How Machine Learning can help in the development of new drugs A short portrait of Georgios Kallergis from the PhD programme "Drug Discovery and Chemical Informatics for New Anti-Infectives"
How can machine learning be used in drug discovery and drug research? This is what Georgios Kallergis is working on. He is researching in the doctoral programme “Drug Discovery and Chemical Informatics for New Anti-Infectives” of the Technische Universität Braunschweig in cooperation with the Helmholtz Centre for Infection Research (HZI) and the Ostfalia University of Applied Sciences. He is supervised by bioinformatician Alice McHardy, who is a joint professor at TU Braunschweig and HZI. We present a short portrait of Kallergis and his research.
Who are you and what is your research topic?
My name is Kallergis Georgios and I am from Greece, where I studied Electrical and Computer Engineering. I am particularly interested in Machine Learning and how it is applied to drug discovery. Currently, I am working as a PhD student in the Department of Computational Biology of Infection Research at the Helmholtz Centre for Infection Research under the supervision of Professor Alice McHardy. I am also part of the PhD programme “Drug Discovery and Chemical Informatics for New Anti-Infectives”.
Which research question are you working on?
To answer this, I would first like to briefly explain what inhibitors are. Inhibitors are substances that influence reactions in such a way that they are slowed down, inhibited or prevented. The main goal of my project is to optimize inhibitors for the enzyme DXS from the methylerythritol phosphate (MEP) pathway which is present in Gram-negative bacteria but not in humans. In this way, we will be able to develop new drugs that tackle those bacteria.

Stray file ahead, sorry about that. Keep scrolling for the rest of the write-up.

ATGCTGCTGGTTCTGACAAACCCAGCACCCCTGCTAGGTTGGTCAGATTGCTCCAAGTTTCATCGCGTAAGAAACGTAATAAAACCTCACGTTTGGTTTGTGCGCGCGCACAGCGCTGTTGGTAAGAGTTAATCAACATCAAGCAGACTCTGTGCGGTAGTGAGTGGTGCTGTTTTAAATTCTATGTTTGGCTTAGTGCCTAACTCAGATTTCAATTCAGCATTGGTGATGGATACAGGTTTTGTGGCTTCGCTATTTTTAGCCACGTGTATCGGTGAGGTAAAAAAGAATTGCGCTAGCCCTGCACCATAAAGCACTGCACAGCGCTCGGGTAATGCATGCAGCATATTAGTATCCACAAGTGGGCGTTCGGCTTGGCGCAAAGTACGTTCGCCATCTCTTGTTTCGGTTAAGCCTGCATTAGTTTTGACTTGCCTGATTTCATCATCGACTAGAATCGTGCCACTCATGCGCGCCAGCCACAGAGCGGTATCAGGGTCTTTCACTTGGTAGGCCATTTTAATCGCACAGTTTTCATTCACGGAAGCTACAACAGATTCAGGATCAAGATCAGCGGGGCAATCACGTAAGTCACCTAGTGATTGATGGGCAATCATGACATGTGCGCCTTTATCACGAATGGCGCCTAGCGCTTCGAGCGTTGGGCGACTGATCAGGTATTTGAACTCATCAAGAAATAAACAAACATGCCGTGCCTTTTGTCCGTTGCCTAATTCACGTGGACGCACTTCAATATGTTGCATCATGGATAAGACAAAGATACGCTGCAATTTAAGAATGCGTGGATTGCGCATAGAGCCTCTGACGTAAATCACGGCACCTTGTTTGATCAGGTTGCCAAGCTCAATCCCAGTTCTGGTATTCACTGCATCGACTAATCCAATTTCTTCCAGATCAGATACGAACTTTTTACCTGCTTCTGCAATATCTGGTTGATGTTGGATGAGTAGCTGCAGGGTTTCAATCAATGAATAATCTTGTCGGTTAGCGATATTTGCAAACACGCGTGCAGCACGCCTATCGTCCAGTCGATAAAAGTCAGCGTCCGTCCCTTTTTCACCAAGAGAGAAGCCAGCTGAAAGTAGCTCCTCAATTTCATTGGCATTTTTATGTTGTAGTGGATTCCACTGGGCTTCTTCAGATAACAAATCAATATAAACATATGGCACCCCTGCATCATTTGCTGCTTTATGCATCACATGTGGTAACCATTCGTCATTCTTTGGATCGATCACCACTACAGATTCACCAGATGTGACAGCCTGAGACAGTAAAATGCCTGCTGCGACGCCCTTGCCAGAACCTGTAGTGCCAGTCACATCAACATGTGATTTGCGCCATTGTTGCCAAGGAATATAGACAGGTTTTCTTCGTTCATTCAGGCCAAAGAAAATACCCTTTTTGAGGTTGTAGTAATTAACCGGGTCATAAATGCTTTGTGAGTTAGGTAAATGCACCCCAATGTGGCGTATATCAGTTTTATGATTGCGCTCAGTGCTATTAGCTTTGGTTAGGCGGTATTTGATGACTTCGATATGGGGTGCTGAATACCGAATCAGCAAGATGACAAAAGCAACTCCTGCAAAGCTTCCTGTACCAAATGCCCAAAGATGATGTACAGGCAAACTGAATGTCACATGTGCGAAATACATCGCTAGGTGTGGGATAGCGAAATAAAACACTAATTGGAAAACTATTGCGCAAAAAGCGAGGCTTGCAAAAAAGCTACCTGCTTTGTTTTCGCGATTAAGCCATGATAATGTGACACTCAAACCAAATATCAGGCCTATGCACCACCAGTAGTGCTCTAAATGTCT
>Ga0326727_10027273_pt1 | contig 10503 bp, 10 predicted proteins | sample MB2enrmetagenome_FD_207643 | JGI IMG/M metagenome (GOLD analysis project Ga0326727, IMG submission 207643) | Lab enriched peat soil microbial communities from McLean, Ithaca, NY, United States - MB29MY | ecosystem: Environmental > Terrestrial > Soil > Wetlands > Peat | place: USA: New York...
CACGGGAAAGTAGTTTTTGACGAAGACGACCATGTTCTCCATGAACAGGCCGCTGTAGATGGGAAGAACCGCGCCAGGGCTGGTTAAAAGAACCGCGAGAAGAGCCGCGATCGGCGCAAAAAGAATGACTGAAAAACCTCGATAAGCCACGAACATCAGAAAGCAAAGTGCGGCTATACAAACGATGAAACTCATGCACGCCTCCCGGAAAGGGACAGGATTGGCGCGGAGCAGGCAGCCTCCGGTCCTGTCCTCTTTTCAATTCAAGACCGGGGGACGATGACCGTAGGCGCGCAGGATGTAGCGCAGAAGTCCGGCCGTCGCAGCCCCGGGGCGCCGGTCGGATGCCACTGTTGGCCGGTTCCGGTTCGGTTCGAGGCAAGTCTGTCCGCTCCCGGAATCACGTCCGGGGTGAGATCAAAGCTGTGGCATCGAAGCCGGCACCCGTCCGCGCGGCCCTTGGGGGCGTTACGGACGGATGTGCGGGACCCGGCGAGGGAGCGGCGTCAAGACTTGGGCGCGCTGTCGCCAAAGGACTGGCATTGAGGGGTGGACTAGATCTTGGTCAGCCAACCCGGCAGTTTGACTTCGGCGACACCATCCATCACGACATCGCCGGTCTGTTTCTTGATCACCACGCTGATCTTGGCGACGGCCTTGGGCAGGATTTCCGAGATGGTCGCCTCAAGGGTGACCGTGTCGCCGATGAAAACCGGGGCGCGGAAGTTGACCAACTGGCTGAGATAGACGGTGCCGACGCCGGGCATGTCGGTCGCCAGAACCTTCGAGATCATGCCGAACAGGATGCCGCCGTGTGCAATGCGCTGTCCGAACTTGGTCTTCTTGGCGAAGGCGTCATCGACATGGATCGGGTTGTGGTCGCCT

To achieve this, I am working on a computational approach that deploys Machine and Deep Learning algorithms to identify physicochemical properties and feature groups with high inhibitor activity. This knowledge can be used to both predict the levels of inhibition and propose new inhibitor structures.
What makes this topic special to you?
Drug discovery is a very challenging procedure that requires substantial resources – more than 10 years and a lot of money are needed to develop a drug. The importance of drugs is highlighted during the ongoing coronavirus pandemic. Artificial Intelligence algorithms and techniques can make a valuable contribution to decreasing the necessary time, the failure rate, and the cost and thus, help to provide people with the necessary drugs.
Apart from the joy of playing a part of this process, it is very exciting to work in an interdisciplinary area like this and what is more, utilize state of the art techniques that push the limits of our current knowledge.
Why is your topic relevant to pharmaceutical research?
My project is carried out in collaboration with Professor Hirsch from the Helmholtz Institute for Pharmaceutical Research Saarland (HIPS) who is Head of Department Drug Design and Optimization. Her group’s knowledge and experience enable us to develop computational models that deal with significant problems in this scientific field as well as to apply and evaluate them in real, experimental data. Hence, we can create effective tools that boost pharmaceutical research.
What is special about participating in the Ph.D. program “Drug Discovery and Cheminformatics for New Anti-Infectives (iCA)”?
It is very exciting to participate in this program as it consists of people that form a multicultural environment and come from different scientific fields. The variety of the individual points of view brings us closer to our common goal, to facilitate the discovery of new antiinfectives and also broadens our horizons, and fosters collaborations among the participating labs. Moreover, we have the opportunity to attend talks from experts who share their insights about the field with us.